0.5 Historical tech assessment of extinct technologies, the “judgement of history’

0.0 The ideal and unobtainable “objective truth” about objects and services

Design Fiction: The Design Fiction Slider-Bar of Disbelief

The Lancet: You do, in fact, know something, John Snow

The editors of The Lancet (the long-running British journal of medicine) issued a correction this week for several rude statements and a rather terse obituary that it published in the 1850s. All of these relate to John Snow, the epidemiologist famous for figuring out that cholera was spread by contaminated water. The trouble with this: Snow's evidence-based arguments stepped on the toes of a former Lancet editor who believed strongly that such diseases were caused by bad air — and who had, as a consequence, led an initiative to ban tanners, soap makers, and other smelly professions from the city of London. Snow had testified before Parliament that bad air could not possibly cause disease. A feud ensued.

Celebrate the first interplanetary holiday!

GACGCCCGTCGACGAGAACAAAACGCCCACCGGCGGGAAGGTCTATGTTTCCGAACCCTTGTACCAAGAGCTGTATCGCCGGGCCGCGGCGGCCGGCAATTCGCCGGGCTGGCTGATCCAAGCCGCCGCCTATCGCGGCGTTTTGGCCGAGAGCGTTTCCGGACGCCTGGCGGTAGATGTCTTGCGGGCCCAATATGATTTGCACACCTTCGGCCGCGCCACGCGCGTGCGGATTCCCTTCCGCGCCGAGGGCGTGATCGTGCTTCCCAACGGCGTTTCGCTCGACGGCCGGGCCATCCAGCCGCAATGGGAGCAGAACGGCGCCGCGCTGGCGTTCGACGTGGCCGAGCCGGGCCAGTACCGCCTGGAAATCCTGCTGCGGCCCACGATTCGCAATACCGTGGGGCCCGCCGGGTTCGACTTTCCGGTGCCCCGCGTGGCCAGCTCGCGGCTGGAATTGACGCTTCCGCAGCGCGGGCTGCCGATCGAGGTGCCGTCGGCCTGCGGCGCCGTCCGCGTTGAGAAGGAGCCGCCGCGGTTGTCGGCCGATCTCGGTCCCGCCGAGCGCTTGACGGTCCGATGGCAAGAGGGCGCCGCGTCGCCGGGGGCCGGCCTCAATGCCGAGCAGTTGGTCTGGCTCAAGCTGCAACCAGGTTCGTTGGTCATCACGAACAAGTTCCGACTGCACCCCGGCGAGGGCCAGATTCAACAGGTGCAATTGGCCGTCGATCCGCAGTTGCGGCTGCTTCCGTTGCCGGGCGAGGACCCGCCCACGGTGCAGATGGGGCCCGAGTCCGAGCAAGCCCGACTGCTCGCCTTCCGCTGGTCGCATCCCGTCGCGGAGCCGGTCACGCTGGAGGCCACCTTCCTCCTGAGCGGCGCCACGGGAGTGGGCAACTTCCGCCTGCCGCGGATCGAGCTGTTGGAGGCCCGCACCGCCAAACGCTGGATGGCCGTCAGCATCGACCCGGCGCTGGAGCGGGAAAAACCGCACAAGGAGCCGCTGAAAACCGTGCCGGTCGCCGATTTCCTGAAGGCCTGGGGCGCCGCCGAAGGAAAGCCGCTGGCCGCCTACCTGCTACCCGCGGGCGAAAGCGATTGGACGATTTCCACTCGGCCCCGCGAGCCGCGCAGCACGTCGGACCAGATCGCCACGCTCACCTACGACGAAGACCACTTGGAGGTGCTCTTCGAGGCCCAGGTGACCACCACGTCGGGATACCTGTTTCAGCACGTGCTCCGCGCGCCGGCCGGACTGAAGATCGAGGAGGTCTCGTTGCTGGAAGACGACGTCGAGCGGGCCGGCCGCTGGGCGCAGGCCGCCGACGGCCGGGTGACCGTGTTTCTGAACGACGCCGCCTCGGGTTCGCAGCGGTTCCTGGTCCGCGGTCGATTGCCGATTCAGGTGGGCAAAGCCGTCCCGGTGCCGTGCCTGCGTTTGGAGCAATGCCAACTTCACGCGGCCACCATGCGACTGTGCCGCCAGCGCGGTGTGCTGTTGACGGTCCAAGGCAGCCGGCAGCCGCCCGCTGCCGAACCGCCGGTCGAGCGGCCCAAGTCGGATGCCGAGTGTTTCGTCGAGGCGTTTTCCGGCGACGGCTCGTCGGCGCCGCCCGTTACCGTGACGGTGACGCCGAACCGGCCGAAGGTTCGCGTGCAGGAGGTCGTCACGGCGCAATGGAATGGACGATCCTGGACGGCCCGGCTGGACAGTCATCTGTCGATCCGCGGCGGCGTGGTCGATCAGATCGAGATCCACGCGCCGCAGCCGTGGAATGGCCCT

Tonight is Yuri's Night — a holiday celebrating the first human spaceflight. You can throw a Yuri's Night party yourself, or simply join one of the 340 parties that are already scheduled. Scheduled events range from the ubiquitous "let's drink vodka shots in a Russian restaurant" to more kid-friendly, telescope-centric themes. And this year, you can even virtually join the Mars Curiosity Rover as it throws itself the first Yuri's Night party to be held on another planet. (Which, frankly, sounds a little lonely and sad, so hopefully people turn up for the virtual side of that shindig.)

Update on Maine hermit arrested after 27 years' living in the woods


Photo: Reuters

Update: Patrick adds, "Maine crime writer is dubious about the veracity of a great deal of that Maine 'hermit' story."